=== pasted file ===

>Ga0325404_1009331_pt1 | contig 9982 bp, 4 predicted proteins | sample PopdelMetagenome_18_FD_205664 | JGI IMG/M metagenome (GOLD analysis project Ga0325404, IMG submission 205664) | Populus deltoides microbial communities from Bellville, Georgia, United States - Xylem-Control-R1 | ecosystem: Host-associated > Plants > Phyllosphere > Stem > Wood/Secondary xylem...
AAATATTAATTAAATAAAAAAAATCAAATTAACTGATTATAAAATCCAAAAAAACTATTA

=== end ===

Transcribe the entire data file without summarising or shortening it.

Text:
>Ga0325404_1009331_pt1 | contig 9982 bp, 4 predicted proteins | sample PopdelMetagenome_18_FD_205664 | JGI IMG/M metagenome (GOLD analysis project Ga0325404, IMG submission 205664) | Populus deltoides microbial communities from Bellville, Georgia, United States - Xylem-Control-R1 | ecosystem: Host-associated > Plants > Phyllosphere > Stem > Wood/Secondary xylem...
AAATATTAATTAAATAAAAAAAATCAAATTAACTGATTATAAAATCCAAAAAAACTATTA